Economy

Liberalisation helped rise of standalone family firms: ISB Study

G Naga Sridhar Hyderabad | Updated on January 10, 2018

The liberalisation has led to the rise of Standalone Family Firms (SFFs) in India and they were the primary drivers of accelerating the growth of the Services Sector in the country, according to a study conducted by Indian School of Business.

The study, done by the Thomas Schmidheiny Centre for Family Enterprise at ISB, chronicles the evolution of family businesses in India since the initiation of liberalisation in the country.

It traces the progress of Indian family businesses over a 26 year period from 1990 to 2015. The authors studied 4,809 firms listed on the Bombay Stock Exchange (BSE) and the National Stock Exchange (NSE) of India.

The year 1991 ushered in a new dawn in the Indian economy with sweeping reforms across sectors. There were widespread apprehensions about the capabilities of the family owned and managed businesses to withstand the pressure of the newly created “freedom”. However, the study finds that not only did the family firms withstand the new rush of competitive forces in the economy, but also adapted to the changing business environment.

As per the findings of the study, close to 73 per cent of the listed standalone family firms were incorporated in the period 1981 to 1995. In comparison, only 49 per cent of the business group affiliated family firms were incorporated in the same period.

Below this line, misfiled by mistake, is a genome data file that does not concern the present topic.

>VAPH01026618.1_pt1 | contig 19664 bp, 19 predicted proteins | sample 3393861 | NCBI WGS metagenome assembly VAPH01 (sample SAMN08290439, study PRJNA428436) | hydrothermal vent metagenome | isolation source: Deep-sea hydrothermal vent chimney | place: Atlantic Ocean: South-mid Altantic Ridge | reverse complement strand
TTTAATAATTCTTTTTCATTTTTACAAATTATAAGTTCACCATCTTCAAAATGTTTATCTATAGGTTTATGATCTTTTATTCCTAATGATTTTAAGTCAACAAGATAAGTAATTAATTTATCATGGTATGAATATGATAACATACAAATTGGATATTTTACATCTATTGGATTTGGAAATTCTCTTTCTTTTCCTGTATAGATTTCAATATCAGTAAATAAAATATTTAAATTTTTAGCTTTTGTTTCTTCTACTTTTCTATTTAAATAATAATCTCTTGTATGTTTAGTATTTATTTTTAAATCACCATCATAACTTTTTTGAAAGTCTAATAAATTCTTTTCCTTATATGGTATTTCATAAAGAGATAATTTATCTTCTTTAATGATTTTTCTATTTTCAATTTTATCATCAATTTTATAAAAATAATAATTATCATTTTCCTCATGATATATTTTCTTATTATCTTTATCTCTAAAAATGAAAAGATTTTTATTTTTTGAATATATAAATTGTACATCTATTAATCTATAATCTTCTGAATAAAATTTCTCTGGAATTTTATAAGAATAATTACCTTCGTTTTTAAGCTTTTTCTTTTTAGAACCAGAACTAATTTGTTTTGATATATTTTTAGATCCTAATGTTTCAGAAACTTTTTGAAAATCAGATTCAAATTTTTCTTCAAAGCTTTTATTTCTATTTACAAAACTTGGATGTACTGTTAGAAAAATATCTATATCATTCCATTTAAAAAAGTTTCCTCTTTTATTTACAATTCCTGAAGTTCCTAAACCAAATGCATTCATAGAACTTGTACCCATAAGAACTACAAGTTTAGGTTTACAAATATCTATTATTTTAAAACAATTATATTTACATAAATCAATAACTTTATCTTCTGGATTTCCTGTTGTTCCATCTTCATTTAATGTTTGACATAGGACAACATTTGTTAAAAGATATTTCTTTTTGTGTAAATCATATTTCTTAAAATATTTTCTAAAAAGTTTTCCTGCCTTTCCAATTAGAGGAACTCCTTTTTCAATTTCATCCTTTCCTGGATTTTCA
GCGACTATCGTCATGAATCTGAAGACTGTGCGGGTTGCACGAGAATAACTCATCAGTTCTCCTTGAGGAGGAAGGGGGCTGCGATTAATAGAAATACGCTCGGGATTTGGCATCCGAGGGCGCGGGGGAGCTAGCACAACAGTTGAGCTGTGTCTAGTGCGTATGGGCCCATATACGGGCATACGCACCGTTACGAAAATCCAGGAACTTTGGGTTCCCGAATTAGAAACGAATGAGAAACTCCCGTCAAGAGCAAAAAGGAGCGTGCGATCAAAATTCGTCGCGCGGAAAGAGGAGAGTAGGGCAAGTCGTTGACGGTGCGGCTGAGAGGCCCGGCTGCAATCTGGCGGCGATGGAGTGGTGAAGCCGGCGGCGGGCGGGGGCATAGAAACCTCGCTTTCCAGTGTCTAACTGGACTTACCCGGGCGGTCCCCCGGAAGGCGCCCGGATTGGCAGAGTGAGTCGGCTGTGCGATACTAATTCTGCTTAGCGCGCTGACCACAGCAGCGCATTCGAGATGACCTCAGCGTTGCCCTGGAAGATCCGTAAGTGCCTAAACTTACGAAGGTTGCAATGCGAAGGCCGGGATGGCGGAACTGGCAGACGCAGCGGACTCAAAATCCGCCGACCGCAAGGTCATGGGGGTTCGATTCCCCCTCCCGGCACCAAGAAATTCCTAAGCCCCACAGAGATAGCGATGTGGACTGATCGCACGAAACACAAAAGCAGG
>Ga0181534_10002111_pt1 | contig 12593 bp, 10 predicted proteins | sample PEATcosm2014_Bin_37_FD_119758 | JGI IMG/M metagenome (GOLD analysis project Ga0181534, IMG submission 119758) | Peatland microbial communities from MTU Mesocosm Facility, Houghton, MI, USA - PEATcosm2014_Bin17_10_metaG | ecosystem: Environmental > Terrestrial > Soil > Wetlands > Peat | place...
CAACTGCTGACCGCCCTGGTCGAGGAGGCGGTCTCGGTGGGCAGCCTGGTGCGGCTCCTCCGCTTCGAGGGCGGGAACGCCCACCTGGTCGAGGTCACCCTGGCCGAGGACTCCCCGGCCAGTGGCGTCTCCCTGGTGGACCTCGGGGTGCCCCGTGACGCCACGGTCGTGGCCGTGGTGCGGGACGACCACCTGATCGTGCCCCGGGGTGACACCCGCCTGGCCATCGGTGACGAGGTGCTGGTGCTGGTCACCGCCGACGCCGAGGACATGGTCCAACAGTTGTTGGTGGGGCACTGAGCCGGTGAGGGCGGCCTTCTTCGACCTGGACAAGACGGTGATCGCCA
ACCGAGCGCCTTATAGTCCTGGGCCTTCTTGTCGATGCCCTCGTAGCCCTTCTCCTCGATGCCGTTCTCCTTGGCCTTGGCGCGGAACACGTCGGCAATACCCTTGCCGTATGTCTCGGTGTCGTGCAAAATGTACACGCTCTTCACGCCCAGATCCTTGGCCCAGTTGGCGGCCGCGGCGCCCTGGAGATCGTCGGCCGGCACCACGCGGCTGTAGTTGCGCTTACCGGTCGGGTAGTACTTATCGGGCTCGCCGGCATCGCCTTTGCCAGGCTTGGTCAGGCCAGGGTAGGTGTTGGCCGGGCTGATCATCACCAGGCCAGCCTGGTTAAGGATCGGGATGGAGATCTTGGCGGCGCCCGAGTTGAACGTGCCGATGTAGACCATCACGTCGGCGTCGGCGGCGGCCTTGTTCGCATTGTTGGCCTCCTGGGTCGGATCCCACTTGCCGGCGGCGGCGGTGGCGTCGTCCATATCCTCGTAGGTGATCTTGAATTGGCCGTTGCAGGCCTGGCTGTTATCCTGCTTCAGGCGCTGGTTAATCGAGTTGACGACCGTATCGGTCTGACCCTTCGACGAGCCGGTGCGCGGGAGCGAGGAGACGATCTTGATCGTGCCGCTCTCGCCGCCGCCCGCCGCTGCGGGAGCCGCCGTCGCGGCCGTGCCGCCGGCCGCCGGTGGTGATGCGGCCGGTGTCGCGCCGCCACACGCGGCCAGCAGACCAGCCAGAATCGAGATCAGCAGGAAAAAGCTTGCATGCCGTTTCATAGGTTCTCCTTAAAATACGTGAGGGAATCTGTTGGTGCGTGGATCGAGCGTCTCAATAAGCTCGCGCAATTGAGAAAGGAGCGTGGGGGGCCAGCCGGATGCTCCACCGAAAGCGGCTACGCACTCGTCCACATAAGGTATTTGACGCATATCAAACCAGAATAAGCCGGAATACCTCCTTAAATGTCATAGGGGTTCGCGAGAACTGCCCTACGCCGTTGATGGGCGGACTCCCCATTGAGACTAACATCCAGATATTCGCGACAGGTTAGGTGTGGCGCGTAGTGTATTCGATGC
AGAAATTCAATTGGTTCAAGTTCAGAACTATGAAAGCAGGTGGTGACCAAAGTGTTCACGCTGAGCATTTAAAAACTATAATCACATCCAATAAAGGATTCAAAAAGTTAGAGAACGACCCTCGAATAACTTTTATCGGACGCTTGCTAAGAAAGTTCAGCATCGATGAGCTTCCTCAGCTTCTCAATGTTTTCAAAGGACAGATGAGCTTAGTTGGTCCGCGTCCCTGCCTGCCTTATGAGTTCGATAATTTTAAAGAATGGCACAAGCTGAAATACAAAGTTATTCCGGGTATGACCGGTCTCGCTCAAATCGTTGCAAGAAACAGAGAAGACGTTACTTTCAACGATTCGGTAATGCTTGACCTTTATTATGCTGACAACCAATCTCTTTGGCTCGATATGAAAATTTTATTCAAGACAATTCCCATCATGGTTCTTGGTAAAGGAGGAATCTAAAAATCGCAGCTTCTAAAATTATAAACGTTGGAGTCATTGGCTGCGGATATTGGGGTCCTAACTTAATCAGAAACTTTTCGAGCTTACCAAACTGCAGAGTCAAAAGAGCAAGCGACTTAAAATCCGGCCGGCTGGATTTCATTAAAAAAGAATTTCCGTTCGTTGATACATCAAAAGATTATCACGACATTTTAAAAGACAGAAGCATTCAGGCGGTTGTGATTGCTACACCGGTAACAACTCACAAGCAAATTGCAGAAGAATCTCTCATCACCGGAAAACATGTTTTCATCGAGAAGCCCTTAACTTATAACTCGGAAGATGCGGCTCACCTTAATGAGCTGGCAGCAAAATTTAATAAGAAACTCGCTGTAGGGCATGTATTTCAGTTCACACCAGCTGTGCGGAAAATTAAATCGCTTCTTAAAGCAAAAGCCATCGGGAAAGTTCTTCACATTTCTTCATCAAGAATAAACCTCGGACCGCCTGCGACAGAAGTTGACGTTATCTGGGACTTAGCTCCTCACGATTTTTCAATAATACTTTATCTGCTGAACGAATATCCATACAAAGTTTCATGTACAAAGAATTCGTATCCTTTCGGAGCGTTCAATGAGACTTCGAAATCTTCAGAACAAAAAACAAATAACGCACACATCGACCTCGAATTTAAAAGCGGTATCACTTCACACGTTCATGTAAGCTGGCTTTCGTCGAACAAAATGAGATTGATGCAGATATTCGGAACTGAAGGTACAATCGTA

As the pace of reforms picked up with liberalisation, more and more standalone family firms started to leverage the changing business landscape. While the family business group firms did take advantage of the reforms in the early stages, it was the standalone family firms that emerged as the single largest ownership category in terms of number of firms.

“The growth in the number of standalone family firms was driven primarily by the new firms in the services sector. Wholesale trade, financial services and Information Technology were the most favoured industries for the listed standalone family firms. This was reminiscent of the rising contribution of the services sector to the GDP,’’ ISB said in a release issued here on Tuesday.

The study shows that the representation of family businesses grew at a much faster rate than the non-family businesses. In fact, evidence suggests that removal of restrictions and controls in the liberalised era actually unleashed their entrepreneurial spirit.

In 1990, family firms represented 15.7 per cent of the GDP in terms of their total income, whereas by 2015, they represented 25.5 per cent of the GDP. In comparison, non-family firms formed 20.5 per cent of the GDP in 1990 and 26.6 per cent in 2015.

Family firms accounted for 28 per cent of all indirect taxes and 18 per cent of all direct corporate taxes in the financial year 2015, while non-family firms accounted for 26 per cent and 25 per cent respectively.

Though, the pattern has oscillated over the years, overall, the contribution of family firms has gone up from 1990 to 2015.

The study was done Nupur Pavan Bang and Professor Kavil Ramachandran of the Thomas Schmidheiny Centre for Family Enterprise at ISB and Sougata Ray of IIM Calcutta.

Published on September 26, 2017

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